l'Histoire du Village (October 2011)
in this issue
l'Histoire du Village
Oregon Sandcastles
French Property Shares goes Italian
September 2011 
l'Histoire du Village


Lisa and her father are part owners of  le Muguet, our medieval fractional ownership property near Uzes. I was delighted to hear of their interest in the history of "our castle"- What's more, this interest has blossomed into a new friendship with Pierre, a native of Vers Pont du Gard.


 "Dad tells me, when he's sitting in the salon of Le Muguet looking at the arched ceiling, he feels like we're in our own little castle." We all know there's something special about this place - it shows up on the village plan, handouts, and postcards - so we set out to discover whatever we could about its history. 

The mayor's "Le Village" brochure points out this house, along with our neighbor's across the Calade, was on either side of one gate that led into the village. (The other gate was beneath the clock tower.) Our own wall shows an indentation where the spine of the gates used to be!

Dad created a floor plan of our castle and discovered the walls facing Place de la Fontaine are ~2 feet thick: significantly wider than the Calade side. We surmise this may have been for fortification, as the Fontaine side of our castle would have formed part of the exterior village walls!


I recently met with a villager, Pierre, who loves studying the history of Vers. He lives near us on rue de Bourrian ("Bourg Riant"). Although he was born/raised in Aix-en-Provence, studied/lived in Paris, then returned to Vers relatively recently, his family has been in this village since the Middle Ages! Part of his background is in architecture and he was thrilled to see the interior of Le Muguet. He was very impressed by its construction - and renovation.


Unfortunately, he couldn't confirm some "facts" about our castle. Does it date from the 17th century?  "Probably earlier." Was it part of the old monastery? "More likely belonged to a wealthy man." Pierre's now retired but remembered, as a child, a couple lived here who made chairs and other furniture. While in the salon, he noted the indented bookcase and the fireplace were probably "added later" - only a couple hundred years old?! We also studied the ceiling near the front door and wondered if it had been separated by a wall from the rest. No doubt, over the past 400 to 500 years, our castle has seen many changes.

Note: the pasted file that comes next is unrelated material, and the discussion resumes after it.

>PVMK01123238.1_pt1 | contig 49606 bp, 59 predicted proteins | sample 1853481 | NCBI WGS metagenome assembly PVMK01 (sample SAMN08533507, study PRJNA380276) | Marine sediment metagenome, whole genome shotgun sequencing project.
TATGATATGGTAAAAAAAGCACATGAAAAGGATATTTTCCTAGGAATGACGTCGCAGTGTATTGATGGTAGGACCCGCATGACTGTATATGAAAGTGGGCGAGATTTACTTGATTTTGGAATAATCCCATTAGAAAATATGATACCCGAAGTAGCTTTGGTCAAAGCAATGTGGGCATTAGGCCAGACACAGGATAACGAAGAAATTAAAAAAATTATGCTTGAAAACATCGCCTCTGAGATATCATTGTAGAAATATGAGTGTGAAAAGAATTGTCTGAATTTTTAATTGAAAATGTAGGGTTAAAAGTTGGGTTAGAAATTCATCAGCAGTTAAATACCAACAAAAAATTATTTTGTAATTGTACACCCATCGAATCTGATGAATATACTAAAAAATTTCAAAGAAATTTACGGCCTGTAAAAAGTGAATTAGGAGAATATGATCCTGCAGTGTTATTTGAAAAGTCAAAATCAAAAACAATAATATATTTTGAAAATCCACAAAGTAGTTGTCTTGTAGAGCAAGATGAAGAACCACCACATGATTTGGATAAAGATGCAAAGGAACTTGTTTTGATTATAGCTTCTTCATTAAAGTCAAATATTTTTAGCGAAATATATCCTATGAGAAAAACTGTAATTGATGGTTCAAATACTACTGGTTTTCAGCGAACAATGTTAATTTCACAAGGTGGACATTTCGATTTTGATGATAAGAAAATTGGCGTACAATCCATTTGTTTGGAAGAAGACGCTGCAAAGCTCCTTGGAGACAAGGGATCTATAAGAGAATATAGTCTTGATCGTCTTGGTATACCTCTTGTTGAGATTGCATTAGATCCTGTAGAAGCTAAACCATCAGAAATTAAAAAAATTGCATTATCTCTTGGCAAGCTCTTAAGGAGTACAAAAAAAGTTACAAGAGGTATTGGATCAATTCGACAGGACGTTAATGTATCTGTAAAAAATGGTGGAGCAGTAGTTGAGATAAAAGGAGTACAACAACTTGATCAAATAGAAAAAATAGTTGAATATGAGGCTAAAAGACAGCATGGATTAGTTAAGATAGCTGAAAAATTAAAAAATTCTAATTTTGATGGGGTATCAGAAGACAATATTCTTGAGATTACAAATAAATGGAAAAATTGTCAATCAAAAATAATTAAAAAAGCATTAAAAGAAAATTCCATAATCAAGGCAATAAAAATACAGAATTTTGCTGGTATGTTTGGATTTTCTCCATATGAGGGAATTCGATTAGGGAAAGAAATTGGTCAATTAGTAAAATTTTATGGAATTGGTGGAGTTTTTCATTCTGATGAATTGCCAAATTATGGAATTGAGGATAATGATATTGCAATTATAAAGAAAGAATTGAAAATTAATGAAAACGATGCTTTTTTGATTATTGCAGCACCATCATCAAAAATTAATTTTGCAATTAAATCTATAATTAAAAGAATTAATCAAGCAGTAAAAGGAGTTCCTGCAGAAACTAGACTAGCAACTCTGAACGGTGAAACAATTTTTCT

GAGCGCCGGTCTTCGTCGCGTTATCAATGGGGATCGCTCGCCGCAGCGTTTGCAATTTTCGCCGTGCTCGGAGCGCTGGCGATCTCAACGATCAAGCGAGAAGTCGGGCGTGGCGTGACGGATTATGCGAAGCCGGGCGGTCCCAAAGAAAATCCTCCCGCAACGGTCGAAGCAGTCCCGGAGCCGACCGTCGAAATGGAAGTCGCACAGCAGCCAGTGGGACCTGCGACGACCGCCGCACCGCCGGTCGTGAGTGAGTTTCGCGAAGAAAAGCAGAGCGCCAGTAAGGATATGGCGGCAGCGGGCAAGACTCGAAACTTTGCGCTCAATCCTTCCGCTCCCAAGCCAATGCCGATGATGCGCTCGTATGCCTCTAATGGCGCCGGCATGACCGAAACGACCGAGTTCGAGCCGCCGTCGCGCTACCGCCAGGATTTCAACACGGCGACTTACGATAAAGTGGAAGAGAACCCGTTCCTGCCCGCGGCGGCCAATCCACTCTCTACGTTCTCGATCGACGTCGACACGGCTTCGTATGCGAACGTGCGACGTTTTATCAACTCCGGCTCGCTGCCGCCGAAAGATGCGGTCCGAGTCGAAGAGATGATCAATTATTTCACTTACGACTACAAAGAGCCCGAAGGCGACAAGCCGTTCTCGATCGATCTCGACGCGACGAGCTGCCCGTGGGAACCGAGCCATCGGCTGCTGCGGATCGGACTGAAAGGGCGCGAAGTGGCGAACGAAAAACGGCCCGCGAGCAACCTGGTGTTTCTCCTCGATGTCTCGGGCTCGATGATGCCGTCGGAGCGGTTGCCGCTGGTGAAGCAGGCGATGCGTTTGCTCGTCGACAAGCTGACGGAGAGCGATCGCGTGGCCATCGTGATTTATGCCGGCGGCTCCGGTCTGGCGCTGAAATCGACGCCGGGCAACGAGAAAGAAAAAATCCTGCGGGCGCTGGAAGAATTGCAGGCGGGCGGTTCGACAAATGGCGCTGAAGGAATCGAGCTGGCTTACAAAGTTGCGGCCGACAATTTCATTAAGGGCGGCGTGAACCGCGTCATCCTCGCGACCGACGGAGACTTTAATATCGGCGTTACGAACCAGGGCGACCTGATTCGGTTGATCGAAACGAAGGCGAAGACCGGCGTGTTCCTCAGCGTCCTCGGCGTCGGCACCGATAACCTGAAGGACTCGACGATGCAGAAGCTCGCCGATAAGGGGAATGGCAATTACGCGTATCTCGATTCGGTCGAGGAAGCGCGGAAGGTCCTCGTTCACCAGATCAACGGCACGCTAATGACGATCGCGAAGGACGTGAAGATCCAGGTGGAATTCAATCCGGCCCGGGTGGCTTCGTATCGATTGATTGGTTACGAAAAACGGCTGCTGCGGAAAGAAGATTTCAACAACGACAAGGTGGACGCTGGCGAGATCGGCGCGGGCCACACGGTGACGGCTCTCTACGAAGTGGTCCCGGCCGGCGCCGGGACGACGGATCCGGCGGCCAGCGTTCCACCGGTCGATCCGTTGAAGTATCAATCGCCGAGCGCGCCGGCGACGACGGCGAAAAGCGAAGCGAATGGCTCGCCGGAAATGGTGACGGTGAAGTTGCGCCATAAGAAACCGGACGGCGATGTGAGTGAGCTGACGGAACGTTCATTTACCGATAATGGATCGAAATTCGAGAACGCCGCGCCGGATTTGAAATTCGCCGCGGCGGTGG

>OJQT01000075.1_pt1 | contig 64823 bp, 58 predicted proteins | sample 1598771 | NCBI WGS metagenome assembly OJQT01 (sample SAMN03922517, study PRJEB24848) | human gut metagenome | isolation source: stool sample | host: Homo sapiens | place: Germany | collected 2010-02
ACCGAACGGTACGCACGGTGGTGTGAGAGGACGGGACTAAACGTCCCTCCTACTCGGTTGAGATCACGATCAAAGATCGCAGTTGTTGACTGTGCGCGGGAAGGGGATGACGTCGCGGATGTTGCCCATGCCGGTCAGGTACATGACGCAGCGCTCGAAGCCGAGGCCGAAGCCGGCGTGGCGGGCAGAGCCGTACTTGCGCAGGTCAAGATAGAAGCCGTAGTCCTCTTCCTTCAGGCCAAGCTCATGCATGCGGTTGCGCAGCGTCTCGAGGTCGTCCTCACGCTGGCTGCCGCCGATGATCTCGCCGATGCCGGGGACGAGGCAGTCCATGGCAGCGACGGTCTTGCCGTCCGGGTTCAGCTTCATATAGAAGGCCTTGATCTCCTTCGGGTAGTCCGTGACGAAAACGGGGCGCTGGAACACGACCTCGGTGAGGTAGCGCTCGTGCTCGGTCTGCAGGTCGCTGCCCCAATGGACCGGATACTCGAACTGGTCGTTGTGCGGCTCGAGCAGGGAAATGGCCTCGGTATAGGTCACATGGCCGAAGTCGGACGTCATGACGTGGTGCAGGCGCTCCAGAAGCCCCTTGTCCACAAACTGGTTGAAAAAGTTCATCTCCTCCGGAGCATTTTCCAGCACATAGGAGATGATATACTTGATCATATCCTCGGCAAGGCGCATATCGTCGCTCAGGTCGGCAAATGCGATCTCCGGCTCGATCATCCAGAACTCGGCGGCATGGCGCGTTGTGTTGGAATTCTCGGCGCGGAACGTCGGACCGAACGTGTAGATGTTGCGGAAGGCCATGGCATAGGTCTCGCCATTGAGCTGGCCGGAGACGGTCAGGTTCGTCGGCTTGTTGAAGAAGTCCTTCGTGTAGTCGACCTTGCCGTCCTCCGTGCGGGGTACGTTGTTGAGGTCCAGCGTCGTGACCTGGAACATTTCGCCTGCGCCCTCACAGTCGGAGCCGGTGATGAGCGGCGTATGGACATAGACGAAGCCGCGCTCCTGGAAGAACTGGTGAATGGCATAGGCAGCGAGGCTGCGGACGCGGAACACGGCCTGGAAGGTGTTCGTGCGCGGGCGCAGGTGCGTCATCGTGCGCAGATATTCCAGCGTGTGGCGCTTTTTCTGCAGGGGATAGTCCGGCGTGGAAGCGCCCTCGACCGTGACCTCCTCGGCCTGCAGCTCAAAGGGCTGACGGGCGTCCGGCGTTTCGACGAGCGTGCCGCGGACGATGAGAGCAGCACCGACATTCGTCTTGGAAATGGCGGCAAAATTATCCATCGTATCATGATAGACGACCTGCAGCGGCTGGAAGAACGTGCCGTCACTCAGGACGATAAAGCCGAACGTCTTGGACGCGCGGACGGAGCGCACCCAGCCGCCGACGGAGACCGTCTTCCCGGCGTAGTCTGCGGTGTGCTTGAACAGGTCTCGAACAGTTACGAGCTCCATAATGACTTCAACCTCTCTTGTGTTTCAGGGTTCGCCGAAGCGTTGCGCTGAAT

Also of note: the spring water running under the building is labeled "non-potable" for legal reasons. It's as clean as it gets!

Turns out, Pierre wrote "Le Village" brochure! He also mentioned a book on Vers history that may be sold in the Tabac: if not, available in the library. More research!"


Lisa Chardonnet
(Locals have trouble with my last name, beginning with an "E,"so I'm adopting the name of some French friends while in the country.) 


September 2011





Oregon Sandcastles 

Cannon Beach
Not far from our former home near Portland,Oregon

Listed as one of the top ten beaches in the U.S., Cannon Beach, Oregon is a quaint town just 210 miles from Seattle, Wa., just 80 miles from Portland, Oregon and is located right on miles of beautiful Pacific Ocean beach.  Set for June 18, 2011, Sandcastle Day is a family orientated event that is open to everyone from "Sand Fleas" age 6 and under to "Sand Masters", some of which compete in numerous judged events around the country. See photos

Castles of Oregon sand
FPS goes Italian 


I've been walking around my house thinking "Who needs House Hunters International and Under the Tuscan Sun, anyway?" How about "Ginny goes Italian" or "FPS does Tuscany"??  I admit, it doesn't sound quite as glamorous. Yet, I do get more than a few "ooh la la's" when I mention to  friends that we have started looking at properties in Tuscany. "Hold on, hold on..." I need to remind them. We are still at step #4.


Step 1: Deciding whether a FPS style fractional in Italy makes sense.
Step 3: Finding suitable properties to view



Step 2: Where and what would it look like?

Step 3: Finding suitable properties.

 Step 4: Viewing properties (or having friends do so on your behalf)


I receive a number of emails and phone calls from international travelers mentioning that they are seeking a home abroad.  Often I think back to our first home share in 1998, La Bruyere, and recall the MULTITUDE of details we waded through to reach completion. Not impossible, but daunting. One of my frequent suggestions is to settle into a 4-6 week ownership share (home base from which one can comfortable explore other options) and then to resell your share later on.





More on Karen and Marian's research in Tuscany in the next issue...    





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Ginny Blackwell   phone: (001) 585 905-0849 email: fpshares@gmail.com